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Hosea T. Chew

Hosea T. Chew

Hosea T. Chew

Over thirty years ago, Hosea Chew heard the BSO live for the first time when Leontyne Price sang "Summertime" from Porgy and Bess. "To this day, she is the only person who could sing it for me," he says. That evening launched his passion for the BSO's artistry and an enduring respect for the BSO's commitment to the community.

As longtime Director of Administration for the Baltimore City Council President, Hosea is deeply involved in civic life and well aware of the vital role of the BSO as a cultural leader.

Music has been a transformational force in Hosea's life since childhood. He sang in school and church choirs and remembers many influential teachers who encouraged him along the way. Formal training was unavailable, and by ninth grade Hosea didn't know how to read music when his family moved to Baltimore. It was Miss Jones at Cherry Hill Junior High who gave her time after school, teaching him to read music and play the piano. This opened new opportunities, and Hosea began playing for his church choir. He then saw and heard a pipe organ at another church and knew immediately: "I want to be up there." Hosea learned to play and has been a church organist ever since. Through high school, college and beyond, he has sung, played and traveled with choirs.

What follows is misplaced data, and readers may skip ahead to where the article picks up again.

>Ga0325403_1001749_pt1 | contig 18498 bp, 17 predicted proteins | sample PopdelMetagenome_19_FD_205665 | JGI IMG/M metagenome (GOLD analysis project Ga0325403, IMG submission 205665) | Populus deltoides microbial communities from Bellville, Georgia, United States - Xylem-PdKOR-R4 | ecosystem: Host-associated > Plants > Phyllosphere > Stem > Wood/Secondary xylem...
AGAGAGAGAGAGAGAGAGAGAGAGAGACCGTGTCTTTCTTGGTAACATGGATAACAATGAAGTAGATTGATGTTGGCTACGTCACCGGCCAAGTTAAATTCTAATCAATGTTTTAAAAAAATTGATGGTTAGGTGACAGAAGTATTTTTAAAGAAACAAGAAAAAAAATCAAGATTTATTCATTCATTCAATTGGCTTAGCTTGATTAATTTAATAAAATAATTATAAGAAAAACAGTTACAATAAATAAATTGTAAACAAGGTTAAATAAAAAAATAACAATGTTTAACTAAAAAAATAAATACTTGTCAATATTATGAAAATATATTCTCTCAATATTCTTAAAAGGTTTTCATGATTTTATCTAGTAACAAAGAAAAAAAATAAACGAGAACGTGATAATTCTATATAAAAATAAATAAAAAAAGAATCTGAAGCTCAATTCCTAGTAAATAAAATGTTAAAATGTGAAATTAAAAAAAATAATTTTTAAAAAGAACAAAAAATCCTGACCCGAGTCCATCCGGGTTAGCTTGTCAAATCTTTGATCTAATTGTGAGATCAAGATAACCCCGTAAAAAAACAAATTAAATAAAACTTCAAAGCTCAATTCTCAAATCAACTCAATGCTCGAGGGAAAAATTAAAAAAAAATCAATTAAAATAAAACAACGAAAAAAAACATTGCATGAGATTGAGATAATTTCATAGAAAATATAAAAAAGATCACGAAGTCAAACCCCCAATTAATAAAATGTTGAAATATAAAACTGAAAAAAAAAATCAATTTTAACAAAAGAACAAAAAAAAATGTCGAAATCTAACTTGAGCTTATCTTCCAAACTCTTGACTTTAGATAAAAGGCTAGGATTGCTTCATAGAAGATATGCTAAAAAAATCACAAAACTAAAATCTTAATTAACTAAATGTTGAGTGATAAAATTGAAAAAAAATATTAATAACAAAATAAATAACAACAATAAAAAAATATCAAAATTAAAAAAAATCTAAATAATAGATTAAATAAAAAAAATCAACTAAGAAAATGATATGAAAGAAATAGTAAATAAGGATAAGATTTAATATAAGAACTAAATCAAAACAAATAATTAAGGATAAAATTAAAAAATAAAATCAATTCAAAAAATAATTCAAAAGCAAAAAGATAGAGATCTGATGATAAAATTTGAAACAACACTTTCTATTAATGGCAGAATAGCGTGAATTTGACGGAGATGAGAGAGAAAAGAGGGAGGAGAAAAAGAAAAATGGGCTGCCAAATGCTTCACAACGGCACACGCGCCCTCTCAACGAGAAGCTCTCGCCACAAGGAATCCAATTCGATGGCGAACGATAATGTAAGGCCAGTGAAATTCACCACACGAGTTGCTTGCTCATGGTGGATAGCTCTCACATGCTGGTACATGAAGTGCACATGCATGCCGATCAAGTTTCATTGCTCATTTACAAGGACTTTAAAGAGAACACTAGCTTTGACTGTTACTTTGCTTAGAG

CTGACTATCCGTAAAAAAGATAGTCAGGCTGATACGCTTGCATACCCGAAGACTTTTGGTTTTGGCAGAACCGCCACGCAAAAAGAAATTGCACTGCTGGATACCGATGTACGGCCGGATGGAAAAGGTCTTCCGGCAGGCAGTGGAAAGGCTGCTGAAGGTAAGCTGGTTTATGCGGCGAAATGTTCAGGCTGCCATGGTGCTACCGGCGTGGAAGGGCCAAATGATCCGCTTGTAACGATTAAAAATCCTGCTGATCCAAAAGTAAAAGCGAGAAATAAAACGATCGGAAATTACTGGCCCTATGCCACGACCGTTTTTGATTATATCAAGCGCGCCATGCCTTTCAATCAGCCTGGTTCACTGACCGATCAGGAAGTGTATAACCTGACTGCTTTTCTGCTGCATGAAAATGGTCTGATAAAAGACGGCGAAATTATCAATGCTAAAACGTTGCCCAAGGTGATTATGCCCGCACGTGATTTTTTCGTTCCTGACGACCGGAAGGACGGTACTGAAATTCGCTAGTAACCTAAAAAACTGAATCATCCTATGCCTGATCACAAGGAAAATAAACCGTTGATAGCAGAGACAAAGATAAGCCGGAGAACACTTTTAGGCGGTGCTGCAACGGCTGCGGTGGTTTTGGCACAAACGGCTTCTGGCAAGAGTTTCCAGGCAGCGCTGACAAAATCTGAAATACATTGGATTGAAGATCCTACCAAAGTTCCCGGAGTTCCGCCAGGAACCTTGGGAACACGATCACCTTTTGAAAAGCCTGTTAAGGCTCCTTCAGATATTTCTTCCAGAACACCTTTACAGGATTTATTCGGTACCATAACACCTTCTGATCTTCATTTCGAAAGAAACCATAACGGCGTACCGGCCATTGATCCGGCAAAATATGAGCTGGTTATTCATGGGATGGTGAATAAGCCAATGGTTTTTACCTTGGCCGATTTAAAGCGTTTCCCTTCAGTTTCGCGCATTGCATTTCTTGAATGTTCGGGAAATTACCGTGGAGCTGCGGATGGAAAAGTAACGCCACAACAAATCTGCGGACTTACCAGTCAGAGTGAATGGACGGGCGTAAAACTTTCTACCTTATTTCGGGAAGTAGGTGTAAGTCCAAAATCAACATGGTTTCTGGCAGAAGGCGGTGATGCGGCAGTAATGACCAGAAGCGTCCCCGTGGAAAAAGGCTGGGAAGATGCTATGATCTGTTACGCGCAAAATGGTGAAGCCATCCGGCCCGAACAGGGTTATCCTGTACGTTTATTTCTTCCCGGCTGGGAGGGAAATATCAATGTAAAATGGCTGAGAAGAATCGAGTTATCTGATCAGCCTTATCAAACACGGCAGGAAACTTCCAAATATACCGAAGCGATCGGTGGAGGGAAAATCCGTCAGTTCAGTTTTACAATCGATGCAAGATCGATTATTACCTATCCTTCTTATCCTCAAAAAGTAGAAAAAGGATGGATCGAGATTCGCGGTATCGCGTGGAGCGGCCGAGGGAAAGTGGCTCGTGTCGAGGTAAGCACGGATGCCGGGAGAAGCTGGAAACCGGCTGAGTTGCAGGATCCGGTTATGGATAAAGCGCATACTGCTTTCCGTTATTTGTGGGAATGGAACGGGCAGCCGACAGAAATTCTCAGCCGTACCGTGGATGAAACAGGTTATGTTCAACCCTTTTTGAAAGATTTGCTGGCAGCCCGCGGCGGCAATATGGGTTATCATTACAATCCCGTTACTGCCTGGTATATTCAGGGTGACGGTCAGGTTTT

In 2010, Hosea fell in love with the OrchKids students and program after seeing a performance. Wishing this program had been available when he was young, Hosea actively supports OrchKids and the BSO.

He sees what the BSO does for the community—how the orchestra "goes outside the walls to help families and kids" in so many ways. In the aftermath of Freddie Gray's death, Hosea was very moved when BSO musicians asked to perform a free community concert at his church.

When Hosea heard about the Legato Circle and the centennial challenge campaign, he was prompted to make a legacy gift. "As a child, I didn't have resources to pay for studies, but I was blessed over the years because of all I was able to do musically. Music is a life changer—it kept me off the streets, doing things I like doing, meeting folks. Music helped me through difficult periods in my life and opened many doors along the way." Music allowed Hosea to see the world, and he wants other kids to have the opportunities he had.

Hosea has designated the BSO as a beneficiary of his life insurance policy, and he hopes his gift will inspire other donors to think about the future. In Hosea's words, "I would like to see more people who look like me in the Legato Circle. We can't rely solely on others to take care of our kids. Music provides a foundation for the good life that everyone deserves. Let's pay it forward for generations to come."